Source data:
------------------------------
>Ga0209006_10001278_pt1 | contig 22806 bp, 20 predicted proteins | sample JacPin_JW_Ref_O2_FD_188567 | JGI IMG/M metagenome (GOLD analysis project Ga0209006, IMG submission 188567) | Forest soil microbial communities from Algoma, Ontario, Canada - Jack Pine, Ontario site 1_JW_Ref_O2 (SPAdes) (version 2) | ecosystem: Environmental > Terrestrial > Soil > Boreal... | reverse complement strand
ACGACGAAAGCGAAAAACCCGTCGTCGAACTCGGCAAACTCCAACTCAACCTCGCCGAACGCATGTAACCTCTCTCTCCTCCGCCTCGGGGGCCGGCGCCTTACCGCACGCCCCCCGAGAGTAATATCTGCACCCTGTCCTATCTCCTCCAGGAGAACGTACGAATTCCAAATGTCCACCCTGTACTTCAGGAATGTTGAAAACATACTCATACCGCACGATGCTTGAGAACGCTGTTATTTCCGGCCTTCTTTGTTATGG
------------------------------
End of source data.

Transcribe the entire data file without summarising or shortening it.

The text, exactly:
>Ga0209006_10001278_pt1 | contig 22806 bp, 20 predicted proteins | sample JacPin_JW_Ref_O2_FD_188567 | JGI IMG/M metagenome (GOLD analysis project Ga0209006, IMG submission 188567) | Forest soil microbial communities from Algoma, Ontario, Canada - Jack Pine, Ontario site 1_JW_Ref_O2 (SPAdes) (version 2) | ecosystem: Environmental > Terrestrial > Soil > Boreal... | reverse complement strand
ACGACGAAAGCGAAAAACCCGTCGTCGAACTCGGCAAACTCCAACTCAACCTCGCCGAACGCATGTAACCTCTCTCTCCTCCGCCTCGGGGGCCGGCGCCTTACCGCACGCCCCCCGAGAGTAATATCTGCACCCTGTCCTATCTCCTCCAGGAGAACGTACGAATTCCAAATGTCCACCCTGTACTTCAGGAATGTTGAAAACATACTCATACCGCACGATGCTTGAGAACGCTGTTATTTCCGGCCTTCTTTGTTATGG